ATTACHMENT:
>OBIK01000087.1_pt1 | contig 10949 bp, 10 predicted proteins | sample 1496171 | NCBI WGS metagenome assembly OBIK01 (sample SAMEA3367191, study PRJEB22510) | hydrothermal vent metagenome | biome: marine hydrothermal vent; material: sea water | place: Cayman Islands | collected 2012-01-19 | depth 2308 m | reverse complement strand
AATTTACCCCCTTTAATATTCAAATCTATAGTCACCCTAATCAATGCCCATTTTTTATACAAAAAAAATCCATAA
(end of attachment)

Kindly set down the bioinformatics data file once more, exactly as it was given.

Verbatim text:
>OBIK01000087.1_pt1 | contig 10949 bp, 10 predicted proteins | sample 1496171 | NCBI WGS metagenome assembly OBIK01 (sample SAMEA3367191, study PRJEB22510) | hydrothermal vent metagenome | biome: marine hydrothermal vent; material: sea water | place: Cayman Islands | collected 2012-01-19 | depth 2308 m | reverse complement strand
AATTTACCCCCTTTAATATTCAAATCTATAGTCACCCTAATCAATGCCCATTTTTTATACAAAAAAAATCCATAA